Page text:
Thaddeus Stevens: Civil War Revolutionary, Fighter for Racial Justice by Bruce Levine. Simon & Schuster, 2021. Cloth, ISBN: 978-1-4767-9337-5. $28.00.
Not long after the raid on Harper’s Ferry, Thaddeus Stevens lent his voice to the growing chorus of Republicans rushing to renounce John Brown. Stevens branded the radical abolitionist a “hopeless fool.” Brown had descended upon the federal armory and arsenal in Virginia with just seventeen men. “He ought to have known,” Stevens remarked, “that it would require at least twenty-five.”
If Stevens’ many admirers and legions of detractors could agree on anything, it was the sting of his sardonic wit. With the possible exception of his fellow radical Benjamin F. Butler, few Civil War Americans provoked such intensity of feeling—or invited such enduring, boldly drawn caricatures. Stevens was almost certainly the inspiration for Austin Stoneman, the brooding and villainous, club-footed Republican congressman depicted in D.W. Griffith’s twelve-reel racist epic, “The Birth of a Nation.” Nearly a century later, in director Steven Spielberg’s “Lincoln,” actor Tommy Lee Jones portrayed the Pennsylvania congressman as slavery’s implacable foe—as stanch as he was eccentric.
Historians and biographers have similarly struggled to paint a truly multi-dimensional portrait of Stevens. Bruce Levine’s Thaddeus Stevens: Civil War Revolutionary, Fighter for Racial Justice is significant, then, not just because it is the first major biography of The Great Commoner in nearly a quarter century, but because it attempts to trace the origins and development of Stevens’ convictions. Levine limns the many sources of Stevens’ radicalism: his early reading of “republican classics and works inspired by the Enlightenment”; his “mother’s evangelical Protestantism”; and the long shadow cast by the struggles of landholders in his native Vermont.
Stevens, the author concludes, was “no plaster saint.” While the Radical Republican “regularly staked out a position well in advance of public opinion,” his ideas—not unlike his prescriptions for achieving a “more egalitarian and democratic form of capitalist society”—evolved over time. His embrace of the Civil War as an abolition crusade, for example, had to overcome his early skepticism about revolutions. “Stevens responded [to the crisis of the Civil War] with great intellectual flexibility,” Levine argues, “repeatedly recalibrating his thinking about major issues, reevaluating old assumptions, and pressing new initiatives in the face of changing circumstances.”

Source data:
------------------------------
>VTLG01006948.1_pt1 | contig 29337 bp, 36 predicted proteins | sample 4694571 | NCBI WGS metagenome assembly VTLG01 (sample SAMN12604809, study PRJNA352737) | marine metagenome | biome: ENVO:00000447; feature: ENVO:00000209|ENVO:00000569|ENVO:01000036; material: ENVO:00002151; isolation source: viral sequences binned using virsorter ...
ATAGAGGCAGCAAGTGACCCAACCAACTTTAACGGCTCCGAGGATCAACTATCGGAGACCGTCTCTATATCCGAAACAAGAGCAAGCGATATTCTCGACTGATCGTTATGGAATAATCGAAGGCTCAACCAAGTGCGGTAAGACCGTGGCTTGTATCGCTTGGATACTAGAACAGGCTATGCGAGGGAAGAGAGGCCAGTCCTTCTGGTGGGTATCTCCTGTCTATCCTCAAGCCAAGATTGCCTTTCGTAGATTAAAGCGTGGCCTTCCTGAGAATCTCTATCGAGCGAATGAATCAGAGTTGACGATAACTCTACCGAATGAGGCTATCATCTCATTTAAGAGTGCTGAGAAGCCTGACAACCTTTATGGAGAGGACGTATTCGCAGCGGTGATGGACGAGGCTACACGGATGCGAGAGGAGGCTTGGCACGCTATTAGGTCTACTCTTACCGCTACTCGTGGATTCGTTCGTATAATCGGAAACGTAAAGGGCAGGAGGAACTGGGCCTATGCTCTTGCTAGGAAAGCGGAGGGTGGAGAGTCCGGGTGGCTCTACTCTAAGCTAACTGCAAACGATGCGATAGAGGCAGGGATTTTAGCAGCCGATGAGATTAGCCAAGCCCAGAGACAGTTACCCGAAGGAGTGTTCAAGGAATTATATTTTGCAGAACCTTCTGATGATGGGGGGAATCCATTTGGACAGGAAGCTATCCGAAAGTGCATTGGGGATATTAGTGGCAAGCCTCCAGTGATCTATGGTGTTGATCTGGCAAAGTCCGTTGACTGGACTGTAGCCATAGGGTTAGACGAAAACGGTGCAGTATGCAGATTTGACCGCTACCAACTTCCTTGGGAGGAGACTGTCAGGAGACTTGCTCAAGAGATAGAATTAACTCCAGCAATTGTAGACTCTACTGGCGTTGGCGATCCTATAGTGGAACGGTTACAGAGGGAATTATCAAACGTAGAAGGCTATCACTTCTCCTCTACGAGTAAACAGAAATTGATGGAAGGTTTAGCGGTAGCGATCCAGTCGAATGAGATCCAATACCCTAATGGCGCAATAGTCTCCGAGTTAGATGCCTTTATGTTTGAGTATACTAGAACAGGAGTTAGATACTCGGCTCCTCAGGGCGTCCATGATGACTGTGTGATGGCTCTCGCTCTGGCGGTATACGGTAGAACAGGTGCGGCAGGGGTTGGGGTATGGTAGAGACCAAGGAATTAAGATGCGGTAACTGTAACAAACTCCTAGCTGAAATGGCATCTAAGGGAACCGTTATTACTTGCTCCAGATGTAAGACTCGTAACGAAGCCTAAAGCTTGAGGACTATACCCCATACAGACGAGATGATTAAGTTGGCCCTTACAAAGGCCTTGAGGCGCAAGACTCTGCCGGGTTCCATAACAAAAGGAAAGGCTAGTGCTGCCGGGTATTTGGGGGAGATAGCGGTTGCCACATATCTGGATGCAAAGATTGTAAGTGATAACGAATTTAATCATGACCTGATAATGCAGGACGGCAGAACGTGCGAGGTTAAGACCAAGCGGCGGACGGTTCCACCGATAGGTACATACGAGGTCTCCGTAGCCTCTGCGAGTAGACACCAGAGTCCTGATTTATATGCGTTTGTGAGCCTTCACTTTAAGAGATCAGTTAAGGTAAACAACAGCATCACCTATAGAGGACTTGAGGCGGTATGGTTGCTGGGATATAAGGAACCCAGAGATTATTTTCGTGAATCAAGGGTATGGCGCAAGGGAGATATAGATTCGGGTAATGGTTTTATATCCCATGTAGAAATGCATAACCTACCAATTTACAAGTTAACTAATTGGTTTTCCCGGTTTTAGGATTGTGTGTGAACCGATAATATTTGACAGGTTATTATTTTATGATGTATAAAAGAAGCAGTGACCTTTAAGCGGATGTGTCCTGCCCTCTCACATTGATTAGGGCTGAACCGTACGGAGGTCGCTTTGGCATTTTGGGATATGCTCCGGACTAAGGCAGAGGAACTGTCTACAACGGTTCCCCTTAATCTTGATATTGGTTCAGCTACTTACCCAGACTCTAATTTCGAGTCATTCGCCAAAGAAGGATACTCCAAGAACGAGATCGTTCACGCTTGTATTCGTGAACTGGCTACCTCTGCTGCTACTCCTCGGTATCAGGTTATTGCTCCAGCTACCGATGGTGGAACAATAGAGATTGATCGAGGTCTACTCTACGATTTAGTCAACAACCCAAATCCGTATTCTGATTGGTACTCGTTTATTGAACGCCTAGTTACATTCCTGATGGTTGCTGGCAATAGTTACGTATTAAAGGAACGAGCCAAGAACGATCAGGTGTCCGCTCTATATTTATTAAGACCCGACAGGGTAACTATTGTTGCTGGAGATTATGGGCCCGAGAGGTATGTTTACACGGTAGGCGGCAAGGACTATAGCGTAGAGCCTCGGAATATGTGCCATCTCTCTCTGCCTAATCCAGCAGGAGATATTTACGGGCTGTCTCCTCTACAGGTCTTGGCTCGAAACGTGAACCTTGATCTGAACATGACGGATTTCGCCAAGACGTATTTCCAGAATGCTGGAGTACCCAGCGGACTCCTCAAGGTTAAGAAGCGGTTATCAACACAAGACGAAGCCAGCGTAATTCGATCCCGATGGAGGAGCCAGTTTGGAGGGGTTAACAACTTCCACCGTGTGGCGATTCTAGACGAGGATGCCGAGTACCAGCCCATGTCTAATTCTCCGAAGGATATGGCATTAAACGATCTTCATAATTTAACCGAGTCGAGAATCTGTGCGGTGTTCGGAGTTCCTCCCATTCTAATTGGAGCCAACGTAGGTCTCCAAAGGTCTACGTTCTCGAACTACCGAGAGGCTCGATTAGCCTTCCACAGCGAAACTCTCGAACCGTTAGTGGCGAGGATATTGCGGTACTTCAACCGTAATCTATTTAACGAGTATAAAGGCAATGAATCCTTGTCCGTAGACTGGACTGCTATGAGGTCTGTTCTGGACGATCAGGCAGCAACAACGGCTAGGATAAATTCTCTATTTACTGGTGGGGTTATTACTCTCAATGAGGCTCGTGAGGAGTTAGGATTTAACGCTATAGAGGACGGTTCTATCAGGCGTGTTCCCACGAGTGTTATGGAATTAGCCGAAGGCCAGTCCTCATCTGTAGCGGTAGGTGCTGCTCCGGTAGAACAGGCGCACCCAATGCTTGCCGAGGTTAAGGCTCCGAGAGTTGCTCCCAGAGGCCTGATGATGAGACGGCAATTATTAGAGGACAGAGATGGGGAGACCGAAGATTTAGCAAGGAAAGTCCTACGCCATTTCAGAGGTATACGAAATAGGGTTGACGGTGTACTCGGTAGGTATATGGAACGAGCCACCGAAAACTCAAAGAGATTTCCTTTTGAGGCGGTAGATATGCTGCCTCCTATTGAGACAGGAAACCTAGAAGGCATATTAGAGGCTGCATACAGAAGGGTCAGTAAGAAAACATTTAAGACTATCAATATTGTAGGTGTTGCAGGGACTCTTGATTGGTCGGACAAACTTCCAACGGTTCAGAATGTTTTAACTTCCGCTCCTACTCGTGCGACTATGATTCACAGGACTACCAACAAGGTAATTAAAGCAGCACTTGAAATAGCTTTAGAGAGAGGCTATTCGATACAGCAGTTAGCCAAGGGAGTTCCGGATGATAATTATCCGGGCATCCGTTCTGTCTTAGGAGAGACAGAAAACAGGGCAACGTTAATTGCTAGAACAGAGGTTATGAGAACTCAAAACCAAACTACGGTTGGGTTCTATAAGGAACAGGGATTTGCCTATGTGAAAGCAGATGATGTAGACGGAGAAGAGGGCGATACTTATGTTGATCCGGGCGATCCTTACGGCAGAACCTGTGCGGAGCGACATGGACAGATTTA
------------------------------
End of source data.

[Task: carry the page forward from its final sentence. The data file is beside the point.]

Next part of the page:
Levine observes that Stevens was a diligent student of the law of nations, and that his reading of Emer de Vattel—together with “the logic of events”—informed many of his more radical positions. Since the Civil War was a contest of national “self-preservation,” Stevens reasoned that the United States “was obliged to do whatever was necessary to triumph.” This included confiscation of persons enslaved by the enemy. After the rebellion, the law of nations underwrote Stevens’ conviction that the rebellious states no longer existed as “self-governing political entities.” As such, they were conquered territories—subject to occupation and martial law.
Stevens was principled, but he could also be a hard-nosed pragmatist. In the 1840s, he resisted the allure of abolition and antislavery third parties, believing that they had little prospect of electoral success. In 1866, when Tennessee sought readmission to the Union with a state constitution that denied Black suffrage, Stevens held his nose and voted for the bill—fearful that opposition might deleteriously effect Republican chances at the polls in that autumn’s crucial midterm elections. Most dramatically, when moderate members of his own party found the initial draft of the Fourteenth Amendment too far-reaching, Stevens settled for a “halfway measure” that allowed Congress to reduce a state’s representation in the body “in proportion to the number of adult male citizens specifically barred from the polls.” On this point, Levine remarks, Stevens supplied “a textbook lesson in how to accept a necessary compromise without abandoning or concealing one’s own political position.”
Levine’s book “focuses on [Stevens’] role as a public figure,” so those hoping to glean insights into the Radical Republican’s private life will be disappointed. The narrative moves along at a spirited clip, sometimes at the expense of human color, contemporary commentary, and scene setting. Levine devotes just five pages, for example, the passage of the Fourteenth Amendment, and the same number of pages to the Johnson impeachment. The book ends rather abruptly, missing an opportunity to trace its subject’s place in historical memory. Shortcomings aside, this is an accessible biography that will ply popular audiences with a valuable new perspective on a soldier of the Second American Revolution.
Brian Matthew Jordan is the author of A Thousand May Fall: Life, Death, and Survival in the Union Army (2021).